Loons pull out 2-1 comeback win over Houston Dynamo
Minnesota United has built itself into a good team on the rise through 26 games this season.
Minnesota United has built itself into a good team on the rise through 26 games this season, but one element that goes into being great is scratching out wins when not playing your best.
“That’s what teams that ultimately do the things they want to do in the playoffs have to have in their DNA,” Loons captain Wil Trapp said. “It’s something that — we were tested (Saturday) and we came though that test. Obviously we don’t want to be digging ourselves a hole, but sometimes it’s a good wake-up call in a way to see what our mettle is.”
The Loons showed that characteristic, overcoming a 1-0 halftime deficit in a 2-1 victory over 13th-place Houston Dynamo on Saturday afternoon at Allianz Field.
Coming off a thrilling win over a surging Austin FC last weekend and with matches against two more MLS Cup Playoffs contenders next week, the Loons guarded against Saturday being a trap game. The clamps were closing in: Minnesota didn’t have a shot on goal for the first hour and trailed the struggling Dynamo through nearly 80 minutes.
With Trapp substituting in and Robin Lod moving up into the attack, the Loons were better after the break. An Emanuel Reynoso free kick from outside the 18-yard box was deflected by Fifa Picault for an own goal in the 79th minute and MNUFC’s Paraguayan pair combined for the game-winner in the 84th minute: Alan Benitez’s long run and cross into the box was connected on by fellow countryman Luis Amarilla.
Minnesota (13-9-5) left the comeback until late but took all three points over Houston (7-15-5), and the Loons extended its stretch of at least two goals scored to seven straight games.
The Loons lost mainstay left center back Bakaye Dibassy to a muscle injury in the fourth minute and he was replaced Brent Kallman. Kallman and fellow right-sided center back Michael Boxall were among the culprits in Houston taking a 1-0 lead just before halftime. Corey Baird was somehow left alone at the far post and chipped in a goal in the first minute of first-half stoppage time.
“This is their season and they gave everything in that first half,” said Trapp. “I don’t think we were initially prepared for that and thought it would just come. And it didn’t come. They score a good goal and I think it woke us up going into halftime.”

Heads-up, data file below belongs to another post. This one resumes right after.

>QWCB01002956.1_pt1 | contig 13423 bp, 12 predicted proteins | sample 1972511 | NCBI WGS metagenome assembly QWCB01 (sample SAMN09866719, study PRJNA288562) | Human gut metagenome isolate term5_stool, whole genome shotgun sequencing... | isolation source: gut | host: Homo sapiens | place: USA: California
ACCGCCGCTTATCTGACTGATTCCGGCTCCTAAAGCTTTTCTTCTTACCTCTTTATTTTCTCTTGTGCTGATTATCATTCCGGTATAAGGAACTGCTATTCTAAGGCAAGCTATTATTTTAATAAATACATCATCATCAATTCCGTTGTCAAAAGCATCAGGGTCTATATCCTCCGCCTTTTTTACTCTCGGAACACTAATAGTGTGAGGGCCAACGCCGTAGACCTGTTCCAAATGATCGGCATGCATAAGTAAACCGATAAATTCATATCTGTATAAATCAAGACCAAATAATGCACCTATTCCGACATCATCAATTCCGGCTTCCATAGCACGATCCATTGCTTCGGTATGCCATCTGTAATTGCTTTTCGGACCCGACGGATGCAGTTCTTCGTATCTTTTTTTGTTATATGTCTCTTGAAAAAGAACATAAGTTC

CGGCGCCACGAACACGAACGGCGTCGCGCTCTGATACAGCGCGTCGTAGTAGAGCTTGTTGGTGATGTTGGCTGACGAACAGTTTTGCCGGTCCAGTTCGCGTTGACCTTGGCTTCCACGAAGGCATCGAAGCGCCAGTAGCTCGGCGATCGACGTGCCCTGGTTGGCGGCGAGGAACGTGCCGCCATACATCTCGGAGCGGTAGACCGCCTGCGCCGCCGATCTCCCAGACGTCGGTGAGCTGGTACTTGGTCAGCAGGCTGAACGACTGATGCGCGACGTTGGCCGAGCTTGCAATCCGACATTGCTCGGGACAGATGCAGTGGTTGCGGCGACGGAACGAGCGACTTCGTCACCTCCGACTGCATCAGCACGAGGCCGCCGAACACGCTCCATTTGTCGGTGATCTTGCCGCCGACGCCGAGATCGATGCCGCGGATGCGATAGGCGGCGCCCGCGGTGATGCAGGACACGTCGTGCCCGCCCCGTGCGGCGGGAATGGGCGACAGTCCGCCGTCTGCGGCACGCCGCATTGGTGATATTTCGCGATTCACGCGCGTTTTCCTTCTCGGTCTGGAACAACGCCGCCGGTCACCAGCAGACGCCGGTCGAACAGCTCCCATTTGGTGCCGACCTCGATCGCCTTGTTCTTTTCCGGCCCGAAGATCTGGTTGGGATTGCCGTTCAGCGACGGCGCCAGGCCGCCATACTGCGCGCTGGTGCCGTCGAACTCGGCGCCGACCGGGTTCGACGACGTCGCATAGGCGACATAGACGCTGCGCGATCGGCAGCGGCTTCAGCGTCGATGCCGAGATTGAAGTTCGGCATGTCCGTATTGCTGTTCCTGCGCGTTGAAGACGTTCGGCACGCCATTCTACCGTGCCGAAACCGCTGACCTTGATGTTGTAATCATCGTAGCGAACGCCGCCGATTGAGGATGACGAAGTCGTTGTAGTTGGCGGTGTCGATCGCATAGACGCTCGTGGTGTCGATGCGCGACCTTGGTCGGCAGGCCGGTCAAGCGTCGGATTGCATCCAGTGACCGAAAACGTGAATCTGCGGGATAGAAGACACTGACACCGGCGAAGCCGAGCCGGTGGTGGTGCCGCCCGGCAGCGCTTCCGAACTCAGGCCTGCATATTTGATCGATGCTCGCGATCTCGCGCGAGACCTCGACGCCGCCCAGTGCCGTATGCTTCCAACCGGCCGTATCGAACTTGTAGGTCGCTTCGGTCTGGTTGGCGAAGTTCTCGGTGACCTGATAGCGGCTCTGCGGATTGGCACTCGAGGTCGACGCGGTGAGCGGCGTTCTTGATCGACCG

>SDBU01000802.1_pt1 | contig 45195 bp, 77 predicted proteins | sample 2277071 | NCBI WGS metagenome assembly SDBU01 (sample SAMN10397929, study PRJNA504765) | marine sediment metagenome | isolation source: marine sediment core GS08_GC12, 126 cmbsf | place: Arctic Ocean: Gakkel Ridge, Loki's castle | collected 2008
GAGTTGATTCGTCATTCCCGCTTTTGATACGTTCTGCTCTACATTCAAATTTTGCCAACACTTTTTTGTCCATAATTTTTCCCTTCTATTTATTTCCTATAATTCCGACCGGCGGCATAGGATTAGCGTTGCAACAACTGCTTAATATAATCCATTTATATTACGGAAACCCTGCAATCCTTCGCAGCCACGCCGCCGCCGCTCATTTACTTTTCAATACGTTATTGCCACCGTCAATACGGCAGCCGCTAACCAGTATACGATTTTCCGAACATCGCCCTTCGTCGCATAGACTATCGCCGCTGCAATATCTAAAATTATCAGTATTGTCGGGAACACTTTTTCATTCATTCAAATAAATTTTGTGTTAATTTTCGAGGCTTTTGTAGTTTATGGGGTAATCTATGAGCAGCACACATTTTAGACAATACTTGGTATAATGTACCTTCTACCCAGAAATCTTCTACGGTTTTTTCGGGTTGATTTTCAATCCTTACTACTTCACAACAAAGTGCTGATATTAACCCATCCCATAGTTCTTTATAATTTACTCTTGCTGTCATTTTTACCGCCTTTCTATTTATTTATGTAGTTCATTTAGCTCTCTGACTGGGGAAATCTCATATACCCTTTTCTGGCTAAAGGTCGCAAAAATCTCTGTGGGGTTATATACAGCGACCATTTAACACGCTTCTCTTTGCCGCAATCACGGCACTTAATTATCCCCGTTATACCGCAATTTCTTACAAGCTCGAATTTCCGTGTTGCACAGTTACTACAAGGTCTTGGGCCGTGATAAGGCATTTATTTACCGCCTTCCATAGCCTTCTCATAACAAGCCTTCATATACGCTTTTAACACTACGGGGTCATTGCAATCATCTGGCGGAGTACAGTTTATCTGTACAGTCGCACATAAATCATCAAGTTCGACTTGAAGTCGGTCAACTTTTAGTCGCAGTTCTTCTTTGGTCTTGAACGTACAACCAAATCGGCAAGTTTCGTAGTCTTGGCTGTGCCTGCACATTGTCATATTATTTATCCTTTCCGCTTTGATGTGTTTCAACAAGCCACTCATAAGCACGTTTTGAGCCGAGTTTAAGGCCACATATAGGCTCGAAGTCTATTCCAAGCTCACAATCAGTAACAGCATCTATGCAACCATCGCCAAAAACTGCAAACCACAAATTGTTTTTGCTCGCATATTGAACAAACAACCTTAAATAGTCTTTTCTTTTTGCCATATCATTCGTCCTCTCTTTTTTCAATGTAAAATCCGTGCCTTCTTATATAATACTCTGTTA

With games at Real Salt Lake on Wednesday and home against Dallas next Saturday, manager Adrian Heath had a “good long chat” Friday morning with players about not getting complacent against a team at the bottom of the Western Conference.
Boxall said instead of starting flat he felt like they had too much energy and trying to go forward with every touch and trying to score with two or three passes. “The first half was sloppy not for the want of trying, but because were were trying to do too much,” he said.
Heath recalled Friday how the Loons played “really well” in a 3-1 at Vancouver on July 8 but struggled in a 1-1 draw against a depleted roster of down-and-out Sporting Kansas City.
“(We) came back and played like (expletive) against Kansas,” Heath said. “And at halftime it takes me nearly having a heart attack to get a response.”
While the Loons trailed at the half Saturday, Heath said his heart rate didn’t spike. He felt the 1-0 hole wasn’t about his team’s lack of effort or energy, but its execution. He told staff members that he felt they would still be able to get a result — going 8-1-2 in their previous 11 games helps fosters that belief.
“This last stretch that we’ve been on, we’ve stepped up in most ways,” Boxall said. “Earlier in the season, we would play for 45 minutes and kind of collapse and drop points and concede goals. Turn 3-nil games into 3-2, so now we’ve stepped it up and are playing a lot more together for 90 minutes. This is another facet of mentality.”
This story was written by one of our partner news agencies. Forum Communications Company uses content from agencies such as Reuters, Kaiser Health News, Tribune News Service and others to provide a wider range of news to our readers. Learn more about the news services FCC uses here.